Courtenay Ilbert

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Sir Courtenay Ilbert
Sir Courtenay Ilbert.jpg
Born (1841-06-12)June 12, 1841
Kingsbridge, Devon, England
Died May 14, 1924(1924-05-14) (aged 82)
Penn, Buckinghamshire, England
Nationality British
Alma mater Balliol College, Oxford
Occupation Lawyer, Civil servant
Known for Ilbert Bill
Legislative Methods and Forms

Sir Courtenay Peregrine Ilbert GCB KCSI CIE (June 12, 1841 – May 14, 1924) was a distinguished British lawyer and civil servant.

Ilbert served as the legal adviser to the Viceroy of India's Council for many years until his eventual return from India to England. His later career included appointments as the Parliamentary Counsel to the British Treasury and as Clerk of the House of Commons from 1902 to 1921.

Early life[edit]

Ilbert was educated at Marlborough College[1][not in citation given] and at Balliol College, Oxford, where he was Hertford, Ireland, Craven, and Eldon law scholar. He graduated with first class honours in Literae Humaniores and was elected a fellow of Balliol in 1864.

Marriage and children[edit]

Margaret Peregrina Ilbert (1882–1952) his fourth daughter married Sir Arthur Cochrane of the College of Arms.

Legal career[edit]

Ilbert was called to bar (Lincoln's Inn) in 1869. He joined the Parliamentary Counsel Office, the department for drafting parliamentary bills. He was a legal member of the Council of Governor-General of India from 1882-6. During this period he introduced the Ilbert Bill in 1883 for British India that proposed an amendment for existing laws in the country at the time to allow Indian judges and magistrates the jurisdiction to try British offenders in criminal cases at the District level, something that was disallowed at the time.[2] He was appointed assistant parliamentary counsel to Treasury in 1886 and parliamentary counsel in 1899.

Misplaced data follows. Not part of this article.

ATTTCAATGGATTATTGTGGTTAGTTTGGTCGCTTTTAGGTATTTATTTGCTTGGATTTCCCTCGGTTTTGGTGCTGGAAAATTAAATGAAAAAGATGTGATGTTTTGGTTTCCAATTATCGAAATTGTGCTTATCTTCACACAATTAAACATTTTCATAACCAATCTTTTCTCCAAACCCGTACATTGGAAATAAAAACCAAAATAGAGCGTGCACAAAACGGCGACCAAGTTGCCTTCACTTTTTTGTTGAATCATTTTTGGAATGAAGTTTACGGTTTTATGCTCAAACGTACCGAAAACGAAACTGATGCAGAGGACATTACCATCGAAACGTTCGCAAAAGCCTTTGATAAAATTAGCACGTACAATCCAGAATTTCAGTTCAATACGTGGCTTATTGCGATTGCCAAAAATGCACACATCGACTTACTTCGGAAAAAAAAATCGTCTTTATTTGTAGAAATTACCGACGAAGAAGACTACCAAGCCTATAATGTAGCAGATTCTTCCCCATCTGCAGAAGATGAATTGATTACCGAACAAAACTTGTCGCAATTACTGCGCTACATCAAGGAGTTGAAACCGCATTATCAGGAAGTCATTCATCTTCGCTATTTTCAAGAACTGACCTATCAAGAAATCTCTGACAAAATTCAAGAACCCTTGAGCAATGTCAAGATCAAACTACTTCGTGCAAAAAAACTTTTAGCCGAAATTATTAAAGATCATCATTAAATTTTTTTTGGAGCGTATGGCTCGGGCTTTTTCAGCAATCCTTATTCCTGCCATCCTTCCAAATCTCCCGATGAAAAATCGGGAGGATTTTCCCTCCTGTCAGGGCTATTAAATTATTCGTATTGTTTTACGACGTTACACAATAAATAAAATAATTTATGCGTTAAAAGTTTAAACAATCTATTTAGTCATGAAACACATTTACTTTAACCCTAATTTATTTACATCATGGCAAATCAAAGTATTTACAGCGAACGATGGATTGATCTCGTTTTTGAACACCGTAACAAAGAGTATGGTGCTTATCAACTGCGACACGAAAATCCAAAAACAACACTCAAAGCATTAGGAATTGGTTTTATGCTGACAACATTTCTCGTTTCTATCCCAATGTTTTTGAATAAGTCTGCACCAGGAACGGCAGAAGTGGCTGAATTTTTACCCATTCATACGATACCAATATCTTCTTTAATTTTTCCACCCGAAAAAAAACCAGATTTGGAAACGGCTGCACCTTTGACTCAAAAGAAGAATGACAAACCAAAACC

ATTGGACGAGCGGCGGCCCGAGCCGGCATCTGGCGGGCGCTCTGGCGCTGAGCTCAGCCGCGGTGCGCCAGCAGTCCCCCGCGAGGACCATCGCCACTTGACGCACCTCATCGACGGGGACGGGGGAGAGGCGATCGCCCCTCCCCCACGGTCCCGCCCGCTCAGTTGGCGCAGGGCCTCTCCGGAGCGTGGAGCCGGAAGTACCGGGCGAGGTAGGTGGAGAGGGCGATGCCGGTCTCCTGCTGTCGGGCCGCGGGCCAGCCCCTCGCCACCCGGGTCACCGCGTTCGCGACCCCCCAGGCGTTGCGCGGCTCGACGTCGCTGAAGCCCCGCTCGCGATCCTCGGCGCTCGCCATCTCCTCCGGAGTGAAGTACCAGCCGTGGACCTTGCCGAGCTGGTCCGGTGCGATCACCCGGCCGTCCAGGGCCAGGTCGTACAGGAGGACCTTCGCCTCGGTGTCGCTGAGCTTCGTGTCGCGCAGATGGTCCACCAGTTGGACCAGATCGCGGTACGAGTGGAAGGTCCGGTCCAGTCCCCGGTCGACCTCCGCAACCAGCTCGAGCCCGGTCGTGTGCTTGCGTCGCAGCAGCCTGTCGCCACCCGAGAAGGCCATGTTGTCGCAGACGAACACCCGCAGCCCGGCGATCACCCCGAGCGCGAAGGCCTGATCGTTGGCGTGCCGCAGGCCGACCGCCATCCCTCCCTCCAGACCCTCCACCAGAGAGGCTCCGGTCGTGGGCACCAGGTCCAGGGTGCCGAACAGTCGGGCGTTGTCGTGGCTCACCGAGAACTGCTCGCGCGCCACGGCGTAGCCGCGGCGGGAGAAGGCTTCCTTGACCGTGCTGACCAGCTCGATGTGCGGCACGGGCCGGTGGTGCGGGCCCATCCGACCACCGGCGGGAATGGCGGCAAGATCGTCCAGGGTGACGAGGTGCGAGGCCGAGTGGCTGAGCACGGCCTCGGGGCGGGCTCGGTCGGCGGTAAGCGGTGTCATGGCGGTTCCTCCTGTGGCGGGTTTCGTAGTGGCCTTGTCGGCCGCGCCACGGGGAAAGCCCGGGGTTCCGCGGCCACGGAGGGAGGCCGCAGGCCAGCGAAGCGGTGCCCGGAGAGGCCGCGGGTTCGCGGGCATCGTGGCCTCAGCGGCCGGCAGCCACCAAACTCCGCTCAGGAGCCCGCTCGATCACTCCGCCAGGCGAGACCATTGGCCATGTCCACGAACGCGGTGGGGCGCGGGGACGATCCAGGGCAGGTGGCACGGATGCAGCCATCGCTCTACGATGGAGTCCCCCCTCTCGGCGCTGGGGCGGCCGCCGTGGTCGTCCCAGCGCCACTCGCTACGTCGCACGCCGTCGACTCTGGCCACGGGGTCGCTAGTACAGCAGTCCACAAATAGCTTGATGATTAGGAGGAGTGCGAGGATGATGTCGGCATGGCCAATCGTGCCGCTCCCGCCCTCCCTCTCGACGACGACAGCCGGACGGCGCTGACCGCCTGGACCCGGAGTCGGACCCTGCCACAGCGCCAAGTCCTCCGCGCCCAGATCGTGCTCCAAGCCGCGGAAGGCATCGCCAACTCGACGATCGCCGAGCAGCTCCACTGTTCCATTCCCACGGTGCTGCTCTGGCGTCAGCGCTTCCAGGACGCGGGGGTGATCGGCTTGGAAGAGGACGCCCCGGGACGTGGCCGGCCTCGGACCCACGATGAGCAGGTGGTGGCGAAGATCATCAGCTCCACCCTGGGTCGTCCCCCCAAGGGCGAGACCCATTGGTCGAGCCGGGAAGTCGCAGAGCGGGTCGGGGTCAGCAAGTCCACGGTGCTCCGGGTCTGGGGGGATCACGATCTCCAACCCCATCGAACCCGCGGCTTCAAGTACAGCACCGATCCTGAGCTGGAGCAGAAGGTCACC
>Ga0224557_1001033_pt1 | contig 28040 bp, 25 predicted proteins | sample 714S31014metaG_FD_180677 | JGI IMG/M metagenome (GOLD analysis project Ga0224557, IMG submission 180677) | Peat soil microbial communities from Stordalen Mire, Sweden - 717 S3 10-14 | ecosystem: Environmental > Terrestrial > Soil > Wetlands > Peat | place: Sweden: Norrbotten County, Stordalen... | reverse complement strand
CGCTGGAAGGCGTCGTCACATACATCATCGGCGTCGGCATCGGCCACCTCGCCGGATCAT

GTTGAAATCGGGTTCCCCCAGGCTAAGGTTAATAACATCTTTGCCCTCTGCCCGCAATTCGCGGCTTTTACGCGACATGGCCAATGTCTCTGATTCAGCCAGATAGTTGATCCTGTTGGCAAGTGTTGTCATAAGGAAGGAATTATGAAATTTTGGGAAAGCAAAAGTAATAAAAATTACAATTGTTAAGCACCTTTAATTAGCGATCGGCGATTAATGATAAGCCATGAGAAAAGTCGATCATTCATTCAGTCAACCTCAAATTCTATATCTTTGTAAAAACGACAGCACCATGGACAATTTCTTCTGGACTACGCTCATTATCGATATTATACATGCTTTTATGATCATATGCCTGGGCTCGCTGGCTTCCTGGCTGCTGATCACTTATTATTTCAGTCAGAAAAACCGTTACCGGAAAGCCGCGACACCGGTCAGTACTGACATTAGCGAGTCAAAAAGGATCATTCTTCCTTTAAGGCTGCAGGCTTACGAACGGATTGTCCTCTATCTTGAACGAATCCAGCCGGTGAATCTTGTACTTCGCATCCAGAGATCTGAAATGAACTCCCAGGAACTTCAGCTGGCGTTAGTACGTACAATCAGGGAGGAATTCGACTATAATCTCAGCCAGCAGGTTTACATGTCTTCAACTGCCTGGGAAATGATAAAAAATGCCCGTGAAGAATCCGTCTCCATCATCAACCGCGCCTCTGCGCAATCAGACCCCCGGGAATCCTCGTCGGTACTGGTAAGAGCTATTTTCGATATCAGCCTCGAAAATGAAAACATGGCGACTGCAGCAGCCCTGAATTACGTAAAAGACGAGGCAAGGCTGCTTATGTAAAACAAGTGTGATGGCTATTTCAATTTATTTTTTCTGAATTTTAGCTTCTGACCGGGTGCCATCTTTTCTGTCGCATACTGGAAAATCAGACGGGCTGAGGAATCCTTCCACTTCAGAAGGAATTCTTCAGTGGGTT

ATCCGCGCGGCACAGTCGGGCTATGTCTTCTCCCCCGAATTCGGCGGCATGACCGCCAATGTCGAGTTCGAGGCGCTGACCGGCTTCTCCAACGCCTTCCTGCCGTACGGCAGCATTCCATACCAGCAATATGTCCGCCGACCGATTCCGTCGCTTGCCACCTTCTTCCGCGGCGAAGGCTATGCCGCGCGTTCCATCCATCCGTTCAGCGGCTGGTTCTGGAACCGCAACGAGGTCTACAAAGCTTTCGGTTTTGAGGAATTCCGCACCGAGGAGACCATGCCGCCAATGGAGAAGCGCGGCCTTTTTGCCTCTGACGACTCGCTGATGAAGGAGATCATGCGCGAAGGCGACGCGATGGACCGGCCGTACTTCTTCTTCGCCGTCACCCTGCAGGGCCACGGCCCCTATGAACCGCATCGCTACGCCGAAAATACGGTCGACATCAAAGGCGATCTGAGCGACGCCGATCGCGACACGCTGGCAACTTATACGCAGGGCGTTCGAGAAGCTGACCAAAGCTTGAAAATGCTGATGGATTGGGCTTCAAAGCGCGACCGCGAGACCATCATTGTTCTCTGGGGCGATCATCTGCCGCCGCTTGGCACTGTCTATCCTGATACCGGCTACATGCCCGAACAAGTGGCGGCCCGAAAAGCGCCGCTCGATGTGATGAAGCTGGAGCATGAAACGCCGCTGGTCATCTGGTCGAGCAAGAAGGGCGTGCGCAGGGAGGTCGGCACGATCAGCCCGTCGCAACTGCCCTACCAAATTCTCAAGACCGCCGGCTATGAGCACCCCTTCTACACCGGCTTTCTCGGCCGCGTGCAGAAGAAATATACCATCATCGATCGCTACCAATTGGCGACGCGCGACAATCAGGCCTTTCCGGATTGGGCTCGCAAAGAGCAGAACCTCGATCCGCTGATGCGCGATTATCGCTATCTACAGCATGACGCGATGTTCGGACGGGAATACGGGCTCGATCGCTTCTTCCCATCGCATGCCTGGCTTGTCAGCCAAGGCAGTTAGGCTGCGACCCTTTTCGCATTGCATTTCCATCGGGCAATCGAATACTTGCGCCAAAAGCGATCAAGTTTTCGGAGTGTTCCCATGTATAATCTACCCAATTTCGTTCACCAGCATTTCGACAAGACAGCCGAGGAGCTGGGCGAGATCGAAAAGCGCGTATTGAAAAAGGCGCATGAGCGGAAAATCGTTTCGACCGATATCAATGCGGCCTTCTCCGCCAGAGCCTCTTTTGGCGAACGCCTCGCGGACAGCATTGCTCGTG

In February 1902, Ilbert was appointed Clerk of the House of Commons,[3] and he served as such until 1921.


Ilbert was invested as a Knight Commander of the Order of the Star of India in 1895, as a Knight Commander of the Order of the Bath in 1908, and as a Knight Grand Cross of the Order of the Bath in 1911.


Published works[edit]

  • The Government of India
  • Legislative Methods and Forms. 1901.
  • Montesquieu, the Romanes Lecture for 1904. Oxford.
  • Parliament: Its History, Constitution and Practice. 1st ed, 1911. 2nd ed, 1920. 3rd ed, Oxford, 1948.
  • The Mechanics of Law Making. Columbia University Press. 1914.

See also[edit]


  1. ^ Who Was Who, accessed 11 August 2014
  2. ^ T.C.A, Srinivasa-Raghavan (17 June 2011). "To The Manor Reborn". Business Line Life (Kasturi & Sons). Retrieved 2011-06-17. 
  3. ^ The London Gazette: no. 27408. p. 1037. 18 February 1902.


External links[edit]